Sharpelbowsornot Wed 11-Feb-15 20:22:46

It's to get them through a particular GCSE, one where I can't help (which TBF is all of them, but never mind).

I have no idea how to go about it! And what do you pay a tutor? I can't imagine it's less than £25 an hour.

wheresthelight Wed 11-Feb-15 20:22:59

if your dc needs the extra help then I don't see why it is an issue. if money is the issue contact the school and see of any 6th formers can help for payment or if already in 6th form see if you have a local uni that can help

mooth Wed 11-Feb-15 20:24:22

Depends if you're worried about what other people think or if you want to child to have the best chance that you can provide.

Hypotenuse Wed 11-Feb-15 20:24:46

I've tutored a lot and I think it can help for disadvantaged areas where kids are let down by being a good kid in a rough school so they get little attention. Teachers can't spend time with these kids out of lessons anymore. Unfortunately these kids are unlikely to be able to afford a tutor.

OTOH If everyone did it, it would have no effect on individual results as it would just higher the grade boundaries.

ChippingInGluggingOn Wed 11-Feb-15 20:25:31

Would it be wanky to help DD if you could?


So why is it wanky to pay someone to do what you cannot?

It's ONLY ever wanky, if someone does it simply to say they do it. Thinking it's wanky to help your child is joining the race to the bottom frankly.

OhFlippityBolax Wed 11-Feb-15 20:25:58

For GCSE and A level not wanky at all

For primary school bright kids extremely wanky

Fluffyears Wed 11-Feb-15 20:26:53

I think if a child struggles in a subject some one on one coaching from a different perspective than the normal teacher can help. I was crap at maths and tended to avoid it which I wouldn't have been able to do if I had a tutor like my friend and DP did.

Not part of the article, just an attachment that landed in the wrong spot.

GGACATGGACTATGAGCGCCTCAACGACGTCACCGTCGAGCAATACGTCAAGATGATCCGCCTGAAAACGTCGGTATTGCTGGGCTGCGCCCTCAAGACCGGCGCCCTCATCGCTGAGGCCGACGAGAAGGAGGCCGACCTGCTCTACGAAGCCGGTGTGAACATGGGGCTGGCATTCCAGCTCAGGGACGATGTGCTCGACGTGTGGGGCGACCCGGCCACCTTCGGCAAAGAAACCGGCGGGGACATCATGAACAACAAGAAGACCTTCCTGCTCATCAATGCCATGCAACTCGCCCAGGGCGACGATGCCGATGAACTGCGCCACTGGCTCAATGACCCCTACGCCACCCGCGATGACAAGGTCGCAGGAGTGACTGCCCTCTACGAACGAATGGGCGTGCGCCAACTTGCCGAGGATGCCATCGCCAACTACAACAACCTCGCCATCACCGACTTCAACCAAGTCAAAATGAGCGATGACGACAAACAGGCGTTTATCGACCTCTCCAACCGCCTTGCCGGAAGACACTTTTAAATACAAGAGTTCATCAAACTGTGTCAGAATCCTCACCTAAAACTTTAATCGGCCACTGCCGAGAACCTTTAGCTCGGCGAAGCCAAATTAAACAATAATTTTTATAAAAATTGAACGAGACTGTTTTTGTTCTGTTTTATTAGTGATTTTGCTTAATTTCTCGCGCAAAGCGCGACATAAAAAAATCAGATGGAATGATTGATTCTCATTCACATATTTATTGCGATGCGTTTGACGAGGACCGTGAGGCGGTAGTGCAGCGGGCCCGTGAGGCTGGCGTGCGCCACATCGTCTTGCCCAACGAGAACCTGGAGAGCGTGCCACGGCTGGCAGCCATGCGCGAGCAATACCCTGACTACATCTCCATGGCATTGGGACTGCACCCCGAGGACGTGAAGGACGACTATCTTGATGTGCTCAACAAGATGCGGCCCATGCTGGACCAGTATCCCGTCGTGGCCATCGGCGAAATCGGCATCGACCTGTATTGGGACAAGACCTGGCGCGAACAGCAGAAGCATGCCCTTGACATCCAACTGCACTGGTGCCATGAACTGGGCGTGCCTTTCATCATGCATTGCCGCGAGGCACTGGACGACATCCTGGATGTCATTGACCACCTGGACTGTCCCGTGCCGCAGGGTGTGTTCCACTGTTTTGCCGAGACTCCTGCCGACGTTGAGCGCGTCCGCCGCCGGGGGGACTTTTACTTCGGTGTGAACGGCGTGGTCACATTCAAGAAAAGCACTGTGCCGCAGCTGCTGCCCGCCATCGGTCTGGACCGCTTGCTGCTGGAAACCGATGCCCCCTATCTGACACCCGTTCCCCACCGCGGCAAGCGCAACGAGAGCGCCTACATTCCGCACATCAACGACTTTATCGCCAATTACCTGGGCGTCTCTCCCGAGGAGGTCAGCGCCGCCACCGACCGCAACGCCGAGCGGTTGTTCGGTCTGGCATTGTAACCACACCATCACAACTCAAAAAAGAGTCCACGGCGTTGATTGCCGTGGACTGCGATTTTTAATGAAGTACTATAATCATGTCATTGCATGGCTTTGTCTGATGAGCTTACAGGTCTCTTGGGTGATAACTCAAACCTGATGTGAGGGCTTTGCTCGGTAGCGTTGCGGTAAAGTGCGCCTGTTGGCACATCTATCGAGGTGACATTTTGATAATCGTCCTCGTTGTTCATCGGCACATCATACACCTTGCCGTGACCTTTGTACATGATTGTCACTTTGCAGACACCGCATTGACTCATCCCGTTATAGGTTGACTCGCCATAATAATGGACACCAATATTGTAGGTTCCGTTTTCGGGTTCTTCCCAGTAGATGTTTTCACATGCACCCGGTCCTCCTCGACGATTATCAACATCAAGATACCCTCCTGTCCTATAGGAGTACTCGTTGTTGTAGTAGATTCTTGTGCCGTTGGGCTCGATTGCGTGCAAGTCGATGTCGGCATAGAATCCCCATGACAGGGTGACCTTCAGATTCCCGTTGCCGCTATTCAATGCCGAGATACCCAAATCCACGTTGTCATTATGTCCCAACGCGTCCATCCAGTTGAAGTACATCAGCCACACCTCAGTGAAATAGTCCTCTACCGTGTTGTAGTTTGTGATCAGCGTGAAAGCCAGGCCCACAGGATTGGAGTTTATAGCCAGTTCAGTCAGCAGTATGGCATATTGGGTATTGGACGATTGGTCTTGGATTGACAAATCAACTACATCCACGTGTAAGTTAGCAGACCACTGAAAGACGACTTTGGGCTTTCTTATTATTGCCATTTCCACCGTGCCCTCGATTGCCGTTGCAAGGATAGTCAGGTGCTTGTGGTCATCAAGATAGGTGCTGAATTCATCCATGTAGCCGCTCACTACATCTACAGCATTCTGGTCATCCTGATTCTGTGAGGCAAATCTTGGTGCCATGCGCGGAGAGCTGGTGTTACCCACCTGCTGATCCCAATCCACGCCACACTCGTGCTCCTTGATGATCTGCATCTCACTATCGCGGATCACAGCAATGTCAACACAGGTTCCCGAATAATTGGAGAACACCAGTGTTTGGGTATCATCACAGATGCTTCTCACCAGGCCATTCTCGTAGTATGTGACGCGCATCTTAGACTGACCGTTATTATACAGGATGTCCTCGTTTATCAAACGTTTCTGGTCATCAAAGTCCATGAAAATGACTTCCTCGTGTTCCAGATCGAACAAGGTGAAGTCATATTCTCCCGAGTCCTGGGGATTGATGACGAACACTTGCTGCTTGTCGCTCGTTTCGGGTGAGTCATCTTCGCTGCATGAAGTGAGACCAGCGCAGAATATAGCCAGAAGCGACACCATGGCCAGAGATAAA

Theselittlelightsofmine Wed 11-Feb-15 20:26:57

My oldest had a tutor for one GCSE subject and I really did not care what anyone thought.

He ended up getting an A in the subject and would do it again if needed for any of mine.

Springcleanish Wed 11-Feb-15 20:27:03

My son has had a maths tutor for 4 months, year 11. Gone from grade D to a firm C and may well get a B. That's not wanky, it's a resit he won't be forced to take and entry to college.

morethanpotatoprints Wed 11-Feb-15 20:27:18

There are tutors for all kinds of subjects, for all sorts of reasons.
I don't think you can generalise tbh, one persons wanky my be anothers necessity.
My dd has a language tutor and several music tutors, its a vital part of her education and her curriculum.

WillBeatFebruaryBlues Wed 11-Feb-15 20:28:30

I think you need to ask yourself how you would respond to your DD if she flunks and asks if you should have helped her if you realised she was struggling.

You said " Sorry dear, I did see you were struggling and I even went as far as paying for a tutor but then I thought, Nah, Wanky" confused.

Ask yourself, how she would feel?

If I knew my parents could have made things better but decided not too, I would be pretty upset.

ChippingInGluggingOn Wed 11-Feb-15 20:29:17

The cost will depend a lot on where you live.

Also, be wary if using UNI students after a quick buck, some of them know their stuff, but can't teach it. Nothing wrong with older students/UNI students, just check references to make sure they've actually helped previous students.

Gileswithachainsaw Wed 11-Feb-15 20:29:17

For primary school bright kids extremely wanky

well if your happy for your kid to have to go to a school with the lowest gcse scores in the county out of principle. ....

ChippingInGluggingOn Wed 11-Feb-15 20:30:53

For primary school bright kids extremely wanky

Enjoy the race to the bottom.

isitsnowingyet Wed 11-Feb-15 20:31:16

Well said mooth.